Echo Bridge Home Entertainment // 1995 // 74 Minutes // Not Rated
Reviewed by Judge Brett Cullum // December 1st, 2008
"I've always wanted to smash a guitar over someone's head. You just can't do that with a piano." -- Elton John
Tantrums and Tiaras is a "somewhat candid" documentary following British music legend Elton John during 1995 and filmed by his partner David Furnish. It was a great year for Elton; he was celebrating his 25th year in the music business as the self-proclaimed "Liberace of Rock and Roll." He released the CD Made in England and embarked on a huge international tour that signified a celebration of his career shared by millions. Oscar honored him with an Academy Award for The Lion King songs, and he seemed to be happy enough to be selling out arenas left and right. Elton is rock royalty and this is his call and response to Madonna's Truth or Dare, which is the closest comparison you could make to any other film out there. I suspect Tantrums and Tiaras is about as calculated a documentary as any rock star would allow it to be, the man is enough of a control freak to only show us the "warts" he would allow. We do see several sides to Elton John including time with his family, performing onstage, recording in the studio, unwinding in hotels, goofing off backstage, and throwing one or two silly tantrums over random stuff. Everything was taped by his boyfriend (now husband) David Furnish on a small handheld VHS camera, and we see what the couple allows of their public and private life.
There's nothing truly shocking to be found in Tantrums and Tiaras (by my count only two tantrums and a flash of two tiaras), but it fascinates nonetheless. Big surprise: Elton John spends tons of money and can be a bit of a demanding bitch when he performs or tries to vacation. We see him complain about everything except when he's on the stage, and those moments behind the piano in front of tens of thousands screaming fans are the times when he seems truly alive and happy. Off stage he is over indulged and always tired, drifting from one Versace store to the next or sitting around in a bathrobe in some fabulously appointed property. Most touching is we get to see him say goodbye to his grandmother, talk about why he works with his AIDS charity foundation, and hang out casually with other stars like Madonna and Kylie Minogue. Slightly damning footage includes him losing his temper at a video shoot or on a tennis court in France. He comes off as materialistic to a degree when we get to see the exorbitant amount of clothes he brings along on tour or vacation, but then this is all tempered with him donating time to charity or being a trooper during stage performances. It's more loving tribute than revelation, but I imagine that is exactly what Elton John and David Furnish set out to accomplish.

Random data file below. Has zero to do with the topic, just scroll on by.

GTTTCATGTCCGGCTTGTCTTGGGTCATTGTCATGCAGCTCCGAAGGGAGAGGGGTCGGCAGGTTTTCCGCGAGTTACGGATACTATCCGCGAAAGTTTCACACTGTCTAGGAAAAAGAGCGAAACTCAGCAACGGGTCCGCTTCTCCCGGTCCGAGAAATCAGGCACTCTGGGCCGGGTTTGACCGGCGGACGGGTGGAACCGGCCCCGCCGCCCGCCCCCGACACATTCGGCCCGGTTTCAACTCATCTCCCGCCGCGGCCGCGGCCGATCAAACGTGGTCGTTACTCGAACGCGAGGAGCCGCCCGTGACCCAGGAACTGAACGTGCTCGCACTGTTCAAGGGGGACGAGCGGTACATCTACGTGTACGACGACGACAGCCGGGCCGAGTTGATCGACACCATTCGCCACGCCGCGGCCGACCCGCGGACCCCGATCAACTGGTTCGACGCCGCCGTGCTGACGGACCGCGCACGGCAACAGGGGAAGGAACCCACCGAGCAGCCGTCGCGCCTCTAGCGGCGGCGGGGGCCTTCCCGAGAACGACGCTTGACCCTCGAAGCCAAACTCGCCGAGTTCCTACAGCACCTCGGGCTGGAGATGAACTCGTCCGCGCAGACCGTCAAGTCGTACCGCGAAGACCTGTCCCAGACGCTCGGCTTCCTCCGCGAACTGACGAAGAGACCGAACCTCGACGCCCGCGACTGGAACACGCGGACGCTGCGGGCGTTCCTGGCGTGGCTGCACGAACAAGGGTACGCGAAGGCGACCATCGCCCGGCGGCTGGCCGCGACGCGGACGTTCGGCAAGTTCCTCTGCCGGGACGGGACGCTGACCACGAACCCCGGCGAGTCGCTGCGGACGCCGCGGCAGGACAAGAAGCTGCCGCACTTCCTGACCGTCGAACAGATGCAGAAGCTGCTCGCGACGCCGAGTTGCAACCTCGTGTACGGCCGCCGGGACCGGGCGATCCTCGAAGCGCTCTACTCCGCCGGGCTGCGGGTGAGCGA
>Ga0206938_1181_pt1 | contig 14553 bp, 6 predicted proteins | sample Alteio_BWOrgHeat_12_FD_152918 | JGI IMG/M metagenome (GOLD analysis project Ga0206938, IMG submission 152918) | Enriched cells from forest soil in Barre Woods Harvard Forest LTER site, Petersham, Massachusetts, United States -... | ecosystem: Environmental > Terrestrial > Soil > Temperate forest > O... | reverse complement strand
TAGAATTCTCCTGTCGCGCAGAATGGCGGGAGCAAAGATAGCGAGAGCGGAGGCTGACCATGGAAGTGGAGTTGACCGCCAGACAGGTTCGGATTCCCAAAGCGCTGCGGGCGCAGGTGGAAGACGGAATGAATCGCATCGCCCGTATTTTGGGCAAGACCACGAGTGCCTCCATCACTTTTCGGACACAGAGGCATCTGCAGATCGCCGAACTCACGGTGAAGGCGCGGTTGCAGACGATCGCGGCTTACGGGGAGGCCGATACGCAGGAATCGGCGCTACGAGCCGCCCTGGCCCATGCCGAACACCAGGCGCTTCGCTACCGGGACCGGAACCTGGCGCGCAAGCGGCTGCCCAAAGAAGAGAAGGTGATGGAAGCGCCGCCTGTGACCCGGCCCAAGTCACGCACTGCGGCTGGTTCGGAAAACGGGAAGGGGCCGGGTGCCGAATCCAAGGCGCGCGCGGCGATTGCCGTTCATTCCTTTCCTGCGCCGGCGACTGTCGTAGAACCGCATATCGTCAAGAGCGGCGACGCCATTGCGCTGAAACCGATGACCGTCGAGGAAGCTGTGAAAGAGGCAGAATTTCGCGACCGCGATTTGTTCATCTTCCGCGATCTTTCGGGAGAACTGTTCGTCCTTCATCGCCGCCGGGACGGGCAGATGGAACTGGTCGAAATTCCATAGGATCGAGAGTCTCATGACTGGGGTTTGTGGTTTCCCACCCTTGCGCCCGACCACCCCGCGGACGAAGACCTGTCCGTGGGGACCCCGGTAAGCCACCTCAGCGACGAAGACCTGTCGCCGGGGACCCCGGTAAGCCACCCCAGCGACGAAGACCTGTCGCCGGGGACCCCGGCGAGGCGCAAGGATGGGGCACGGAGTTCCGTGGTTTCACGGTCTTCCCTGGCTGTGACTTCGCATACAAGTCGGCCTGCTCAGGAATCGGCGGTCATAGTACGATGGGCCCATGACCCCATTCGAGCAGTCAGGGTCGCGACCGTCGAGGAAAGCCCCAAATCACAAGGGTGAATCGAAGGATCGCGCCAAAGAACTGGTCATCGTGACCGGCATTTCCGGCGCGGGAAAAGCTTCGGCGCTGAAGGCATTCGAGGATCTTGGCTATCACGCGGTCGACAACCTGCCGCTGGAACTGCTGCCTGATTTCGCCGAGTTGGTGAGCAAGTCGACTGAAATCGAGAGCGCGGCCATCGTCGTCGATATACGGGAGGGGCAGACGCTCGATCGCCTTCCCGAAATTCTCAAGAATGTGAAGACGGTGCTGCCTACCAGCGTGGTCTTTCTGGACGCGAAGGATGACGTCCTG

This is a first release on DVD to celebrate the program's thirteenth year. We get the "long cut" of the film rather than what was broadcast on television back in 1997, and it is the version which was popular on VHS. The image is low tech since most of Tantrums and Tiaras was filmed on home video equipment on the fly. Sound is provided in basic stereo which works well for the film. Extras include deleted sequences such as extended moments with Kylie Minogue, Rod Stewart, and touching comments from late fashion icon Gianni Versace. A commentary track is provided which gives us perspective from both David Furnish and Elton John in 2008. It's like eavesdropping on the couple as they rewatch the footage, and it's a great conversation which updates us on where the pair are now careerwise and personally.
Tantrums and Tiaras makes for great viewing specifically for Elton John fans, and it also works well to show the curious how big name rockstars live. We learn that there are lots of plane rides, luxurious hotels, and you end up owning every piece of clothing Versace has to offer. It's about time this one showed up on DVD! Elton has already celebrated his sixtieth birthday, and the entire industry seems to have changed for him. 1995 was probably one of his favorite years, and here's your chance to share it with him and his faithful partner.
Review content copyright © 2008 Brett Cullum; Site layout and review format copyright © 1998 - 2015 HipClick Designs LLC
Scales of Justice
Studio: Echo Bridge Home Entertainment
* Full Frame
* Dolby Digital 2.0 Stereo (English)
Running Time: 74 Minutes
Release Year: 1995
MPAA Rating: Not Rated
* Audio Commentary
* Deleted Sequences
* Elton's Official Site